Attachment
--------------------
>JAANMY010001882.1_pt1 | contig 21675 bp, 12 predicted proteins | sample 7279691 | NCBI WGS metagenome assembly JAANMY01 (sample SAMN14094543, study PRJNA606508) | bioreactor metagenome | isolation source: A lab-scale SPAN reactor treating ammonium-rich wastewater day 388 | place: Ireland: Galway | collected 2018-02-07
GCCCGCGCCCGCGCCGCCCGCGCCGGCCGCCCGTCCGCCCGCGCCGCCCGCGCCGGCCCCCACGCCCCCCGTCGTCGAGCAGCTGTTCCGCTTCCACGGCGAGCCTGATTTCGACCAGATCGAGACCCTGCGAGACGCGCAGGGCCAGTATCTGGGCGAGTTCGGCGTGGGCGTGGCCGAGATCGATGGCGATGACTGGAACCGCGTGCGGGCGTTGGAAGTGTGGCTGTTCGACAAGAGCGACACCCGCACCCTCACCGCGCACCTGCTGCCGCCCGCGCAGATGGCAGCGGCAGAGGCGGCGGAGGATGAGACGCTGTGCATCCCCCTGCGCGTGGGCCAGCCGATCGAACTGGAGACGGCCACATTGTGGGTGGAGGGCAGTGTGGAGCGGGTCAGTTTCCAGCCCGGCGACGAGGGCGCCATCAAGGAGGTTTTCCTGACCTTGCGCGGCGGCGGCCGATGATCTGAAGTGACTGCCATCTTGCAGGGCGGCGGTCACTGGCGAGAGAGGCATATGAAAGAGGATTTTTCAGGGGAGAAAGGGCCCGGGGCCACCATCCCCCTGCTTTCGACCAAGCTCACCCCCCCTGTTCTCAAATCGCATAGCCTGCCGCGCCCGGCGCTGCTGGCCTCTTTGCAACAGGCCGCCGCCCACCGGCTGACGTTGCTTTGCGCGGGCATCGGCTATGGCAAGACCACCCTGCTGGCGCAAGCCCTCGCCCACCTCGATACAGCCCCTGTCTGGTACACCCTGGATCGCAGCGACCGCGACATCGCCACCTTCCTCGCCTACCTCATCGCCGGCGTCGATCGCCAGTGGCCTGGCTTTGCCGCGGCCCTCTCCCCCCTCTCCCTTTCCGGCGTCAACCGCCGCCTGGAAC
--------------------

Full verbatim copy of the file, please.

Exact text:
>JAANMY010001882.1_pt1 | contig 21675 bp, 12 predicted proteins | sample 7279691 | NCBI WGS metagenome assembly JAANMY01 (sample SAMN14094543, study PRJNA606508) | bioreactor metagenome | isolation source: A lab-scale SPAN reactor treating ammonium-rich wastewater day 388 | place: Ireland: Galway | collected 2018-02-07
GCCCGCGCCCGCGCCGCCCGCGCCGGCCGCCCGTCCGCCCGCGCCGCCCGCGCCGGCCCCCACGCCCCCCGTCGTCGAGCAGCTGTTCCGCTTCCACGGCGAGCCTGATTTCGACCAGATCGAGACCCTGCGAGACGCGCAGGGCCAGTATCTGGGCGAGTTCGGCGTGGGCGTGGCCGAGATCGATGGCGATGACTGGAACCGCGTGCGGGCGTTGGAAGTGTGGCTGTTCGACAAGAGCGACACCCGCACCCTCACCGCGCACCTGCTGCCGCCCGCGCAGATGGCAGCGGCAGAGGCGGCGGAGGATGAGACGCTGTGCATCCCCCTGCGCGTGGGCCAGCCGATCGAACTGGAGACGGCCACATTGTGGGTGGAGGGCAGTGTGGAGCGGGTCAGTTTCCAGCCCGGCGACGAGGGCGCCATCAAGGAGGTTTTCCTGACCTTGCGCGGCGGCGGCCGATGATCTGAAGTGACTGCCATCTTGCAGGGCGGCGGTCACTGGCGAGAGAGGCATATGAAAGAGGATTTTTCAGGGGAGAAAGGGCCCGGGGCCACCATCCCCCTGCTTTCGACCAAGCTCACCCCCCCTGTTCTCAAATCGCATAGCCTGCCGCGCCCGGCGCTGCTGGCCTCTTTGCAACAGGCCGCCGCCCACCGGCTGACGTTGCTTTGCGCGGGCATCGGCTATGGCAAGACCACCCTGCTGGCGCAAGCCCTCGCCCACCTCGATACAGCCCCTGTCTGGTACACCCTGGATCGCAGCGACCGCGACATCGCCACCTTCCTCGCCTACCTCATCGCCGGCGTCGATCGCCAGTGGCCTGGCTTTGCCGCGGCCCTCTCCCCCCTCTCCCTTTCCGGCGTCAACCGCCGCCTGGAAC